Dividend growth investing is lots of fun, especially if you have a systematic methodology to determining which companies' dividends are safe and which ones' aren't. That is why we created a forward-looking assessment of dividend safety in our innovative, predictive dividend-cut indicator, the Valuentum Dividend Cushion™. In this article, let's evaluate the investment merits of Target (TGT), as well as its dividend under this unique but yet very straightforward framework.
Return on Invested Capital
Target's dividend yield is about average, offering just at a 2.23% annual payout at recent price levels. We prefer yields above 3% and don't include firms with yields below 2% in our dividend growth portfolio. So Target doesn't meet our criteria just yet.
But even if we did, we think the safety of Target 's dividend is poor (please see our definitions at the bottom of this article). We measure the safety of the dividend in a unique but very straightforward fashion. As many know, earnings can fluctuate in any given year, so using the payout ratio in any given year has some limitations. Plus, companies can often encounter unforeseen charges, which makes earnings an even less-than-predictable measure of the safety of the dividend in any given year. We know that companies won't cut the dividend just because earnings have declined or they had a restructuring charge that put them in the red for the quarter (year). As such, we think that assessing the cash flows of a business allows us to determine whether it has the capacity to continue paying these cash outlays well into the future.
That has led us to develop the forward-looking Valuentum Dividend Cushion™. The measure is a ratio that sums the existing cash a company has on hand plus its expected future free cash flows over the next five years and divides that sum by future expected dividends over the same time period. Basically, if the score is above 1, the company has the capacity to pay out its expected future dividends. As income investors, however, we'd like to see a score much larger than 1 for a couple reasons: 1) the higher the ratio, the more "cushion" the company has against unexpected earnings shortfalls, and 2) the higher the ratio, the greater capacity a dividend-payer has in boosting the dividend in the future. For Target, this score is 0.8, revealing that on its current path the firm may not be able to cover its future dividends with net cash on hand and future free cash flow. Just in the past few months alone, the Valuentum Dividend Cushion has predicted the dividend cuts of SuperValu (SVU) in this article here and Roundy's (RNDY) in this article here.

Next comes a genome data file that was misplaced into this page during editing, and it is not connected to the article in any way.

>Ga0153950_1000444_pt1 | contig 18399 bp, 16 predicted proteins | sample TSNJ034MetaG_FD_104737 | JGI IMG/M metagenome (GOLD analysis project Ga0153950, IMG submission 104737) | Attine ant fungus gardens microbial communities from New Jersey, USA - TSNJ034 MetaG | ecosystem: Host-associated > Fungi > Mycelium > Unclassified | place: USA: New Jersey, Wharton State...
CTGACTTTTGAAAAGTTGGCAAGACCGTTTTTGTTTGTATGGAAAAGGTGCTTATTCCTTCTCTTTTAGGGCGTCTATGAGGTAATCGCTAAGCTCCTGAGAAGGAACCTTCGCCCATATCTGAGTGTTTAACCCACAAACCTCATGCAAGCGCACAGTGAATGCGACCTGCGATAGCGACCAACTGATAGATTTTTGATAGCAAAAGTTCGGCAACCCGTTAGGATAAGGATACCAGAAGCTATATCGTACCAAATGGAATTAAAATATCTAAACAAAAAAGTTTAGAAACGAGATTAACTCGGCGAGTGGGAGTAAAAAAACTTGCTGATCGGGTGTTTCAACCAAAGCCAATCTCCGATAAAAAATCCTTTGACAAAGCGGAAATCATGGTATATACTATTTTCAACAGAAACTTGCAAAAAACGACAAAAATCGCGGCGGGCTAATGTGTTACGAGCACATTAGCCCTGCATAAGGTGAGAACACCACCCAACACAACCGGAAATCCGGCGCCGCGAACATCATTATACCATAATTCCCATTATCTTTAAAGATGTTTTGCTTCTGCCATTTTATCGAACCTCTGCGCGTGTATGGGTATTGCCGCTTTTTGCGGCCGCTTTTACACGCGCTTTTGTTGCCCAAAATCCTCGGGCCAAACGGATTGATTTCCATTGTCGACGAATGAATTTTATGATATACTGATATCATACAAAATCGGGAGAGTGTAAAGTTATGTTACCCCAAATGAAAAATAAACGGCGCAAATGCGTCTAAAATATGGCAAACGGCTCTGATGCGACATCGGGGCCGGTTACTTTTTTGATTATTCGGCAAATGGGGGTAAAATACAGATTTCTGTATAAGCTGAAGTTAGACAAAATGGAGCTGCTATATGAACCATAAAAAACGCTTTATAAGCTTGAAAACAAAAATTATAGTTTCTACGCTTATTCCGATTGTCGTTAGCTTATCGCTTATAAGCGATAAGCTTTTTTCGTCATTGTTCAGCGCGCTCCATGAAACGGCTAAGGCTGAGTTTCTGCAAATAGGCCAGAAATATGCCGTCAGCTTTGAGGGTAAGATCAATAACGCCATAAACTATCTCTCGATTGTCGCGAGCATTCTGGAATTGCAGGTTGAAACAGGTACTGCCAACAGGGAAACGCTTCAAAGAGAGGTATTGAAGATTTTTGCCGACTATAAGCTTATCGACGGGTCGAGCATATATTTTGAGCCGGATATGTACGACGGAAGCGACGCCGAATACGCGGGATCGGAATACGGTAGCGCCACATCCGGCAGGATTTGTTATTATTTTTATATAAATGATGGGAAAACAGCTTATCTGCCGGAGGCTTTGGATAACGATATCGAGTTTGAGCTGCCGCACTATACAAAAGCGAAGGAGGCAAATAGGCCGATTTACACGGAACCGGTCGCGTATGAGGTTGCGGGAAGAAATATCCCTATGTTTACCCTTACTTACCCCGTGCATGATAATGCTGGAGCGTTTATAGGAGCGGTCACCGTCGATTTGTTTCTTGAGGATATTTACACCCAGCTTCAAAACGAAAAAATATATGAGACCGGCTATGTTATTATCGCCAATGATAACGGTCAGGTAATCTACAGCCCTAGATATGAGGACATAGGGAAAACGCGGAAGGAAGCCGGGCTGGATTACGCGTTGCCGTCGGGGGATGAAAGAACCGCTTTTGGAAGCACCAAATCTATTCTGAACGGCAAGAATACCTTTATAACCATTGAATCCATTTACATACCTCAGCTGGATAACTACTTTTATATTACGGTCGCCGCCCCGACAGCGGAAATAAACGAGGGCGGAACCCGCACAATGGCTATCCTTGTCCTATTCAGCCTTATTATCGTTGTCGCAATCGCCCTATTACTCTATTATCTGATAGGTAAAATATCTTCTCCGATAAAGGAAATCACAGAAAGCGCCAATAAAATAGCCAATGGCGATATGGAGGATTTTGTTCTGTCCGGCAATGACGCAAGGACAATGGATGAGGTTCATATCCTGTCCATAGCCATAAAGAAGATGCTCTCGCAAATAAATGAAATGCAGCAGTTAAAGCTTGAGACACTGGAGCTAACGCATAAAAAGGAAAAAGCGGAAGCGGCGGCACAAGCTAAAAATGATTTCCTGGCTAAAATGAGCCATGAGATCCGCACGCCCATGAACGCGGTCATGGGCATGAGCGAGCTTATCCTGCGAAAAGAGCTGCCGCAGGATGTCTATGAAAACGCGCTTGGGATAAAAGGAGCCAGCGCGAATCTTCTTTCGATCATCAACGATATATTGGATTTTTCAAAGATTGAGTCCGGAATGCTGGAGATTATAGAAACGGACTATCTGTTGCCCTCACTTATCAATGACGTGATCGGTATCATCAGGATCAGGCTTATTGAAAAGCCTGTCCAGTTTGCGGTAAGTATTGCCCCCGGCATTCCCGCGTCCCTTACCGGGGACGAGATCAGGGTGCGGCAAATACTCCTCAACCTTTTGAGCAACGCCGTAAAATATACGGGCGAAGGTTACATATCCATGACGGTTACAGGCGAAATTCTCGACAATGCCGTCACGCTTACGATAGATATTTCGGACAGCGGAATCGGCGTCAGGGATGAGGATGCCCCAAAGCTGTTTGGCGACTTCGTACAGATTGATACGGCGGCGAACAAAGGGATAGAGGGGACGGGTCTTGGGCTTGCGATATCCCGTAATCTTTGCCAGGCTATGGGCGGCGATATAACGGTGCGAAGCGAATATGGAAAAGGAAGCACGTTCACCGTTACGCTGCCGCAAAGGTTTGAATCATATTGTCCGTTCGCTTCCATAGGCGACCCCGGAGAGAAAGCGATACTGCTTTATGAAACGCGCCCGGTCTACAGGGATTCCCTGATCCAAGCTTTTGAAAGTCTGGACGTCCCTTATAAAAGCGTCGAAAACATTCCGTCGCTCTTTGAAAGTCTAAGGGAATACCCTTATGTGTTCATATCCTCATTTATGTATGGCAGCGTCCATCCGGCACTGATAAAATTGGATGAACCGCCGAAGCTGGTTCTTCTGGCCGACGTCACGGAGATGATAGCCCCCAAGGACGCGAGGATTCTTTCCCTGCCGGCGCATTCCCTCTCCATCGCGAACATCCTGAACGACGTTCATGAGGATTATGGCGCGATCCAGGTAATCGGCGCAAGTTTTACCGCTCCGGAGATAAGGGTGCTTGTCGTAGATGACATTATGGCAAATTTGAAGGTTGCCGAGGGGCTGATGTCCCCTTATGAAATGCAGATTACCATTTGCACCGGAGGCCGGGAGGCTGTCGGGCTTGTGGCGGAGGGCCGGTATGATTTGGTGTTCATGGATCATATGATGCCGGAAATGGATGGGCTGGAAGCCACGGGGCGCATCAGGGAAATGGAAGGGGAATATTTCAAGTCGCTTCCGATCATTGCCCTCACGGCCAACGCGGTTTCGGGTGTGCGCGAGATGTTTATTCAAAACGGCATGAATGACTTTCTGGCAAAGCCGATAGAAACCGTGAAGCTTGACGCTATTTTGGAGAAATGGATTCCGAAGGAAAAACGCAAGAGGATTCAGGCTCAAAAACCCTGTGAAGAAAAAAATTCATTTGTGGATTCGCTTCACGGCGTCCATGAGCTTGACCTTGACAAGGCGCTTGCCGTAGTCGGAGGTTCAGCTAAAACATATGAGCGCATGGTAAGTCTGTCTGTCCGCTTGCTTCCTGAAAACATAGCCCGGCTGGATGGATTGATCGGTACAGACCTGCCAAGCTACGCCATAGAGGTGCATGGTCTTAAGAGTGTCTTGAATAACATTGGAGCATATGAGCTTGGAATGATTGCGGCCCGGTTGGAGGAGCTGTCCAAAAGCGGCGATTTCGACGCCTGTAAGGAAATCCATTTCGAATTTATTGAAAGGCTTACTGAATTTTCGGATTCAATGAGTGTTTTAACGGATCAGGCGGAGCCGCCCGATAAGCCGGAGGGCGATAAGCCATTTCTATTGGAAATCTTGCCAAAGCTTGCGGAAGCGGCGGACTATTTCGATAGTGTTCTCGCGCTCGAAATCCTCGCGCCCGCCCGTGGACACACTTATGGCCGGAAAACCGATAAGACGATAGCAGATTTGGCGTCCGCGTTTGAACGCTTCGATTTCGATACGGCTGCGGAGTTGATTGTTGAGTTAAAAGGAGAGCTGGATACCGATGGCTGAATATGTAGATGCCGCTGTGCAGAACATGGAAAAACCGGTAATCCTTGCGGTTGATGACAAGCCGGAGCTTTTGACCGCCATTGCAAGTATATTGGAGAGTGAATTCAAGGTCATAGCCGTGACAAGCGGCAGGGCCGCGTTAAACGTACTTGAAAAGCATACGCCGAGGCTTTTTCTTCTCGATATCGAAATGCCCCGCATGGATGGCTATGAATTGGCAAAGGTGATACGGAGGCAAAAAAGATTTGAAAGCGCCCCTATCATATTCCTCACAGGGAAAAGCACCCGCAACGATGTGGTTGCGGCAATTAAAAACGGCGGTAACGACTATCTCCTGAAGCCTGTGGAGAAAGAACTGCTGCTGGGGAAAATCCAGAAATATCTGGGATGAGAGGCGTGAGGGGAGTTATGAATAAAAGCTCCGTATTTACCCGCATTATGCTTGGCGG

Now on to the potential growth of Target's dividend. As we mentioned above, we think the larger the "cushion" the larger capacity it has to raise the dividend. However, such dividend growth analysis is not complete until after considering management's willingness to increase the dividend. As such, we evaluate the company's historical dividend track record. If there have been no dividend cuts in 10 years, the company has a nice growth rate, and a nice dividend cushion, its future potential dividend growth would be excellent, which is not the case for Target, as their potential is very poor. Target's dividend growth potential is impaired by its balance sheet and its cash-flow profile relative to future dividend payments. However, the shedding of its credit-card operations may improve our take on the company's dividend in a subsequent update.
And because capital preservation is also an important consideration, we assess the risk associated with the potential for capital loss (offering investors a complete picture). In Target's case, we currently think the shares are fairly valued, so the risk of capital loss medium. For a read on how we calculate the fair value estimate for Target, please click here. If we thought the shares were undervalued, the risk of capital loss would be low. All things considered, we don't like the potential growth and safety of Target's dividend, and the yield is a bit low. We'd wait for a dividend increase or a pullback in the shares to consider it in our income portfolio.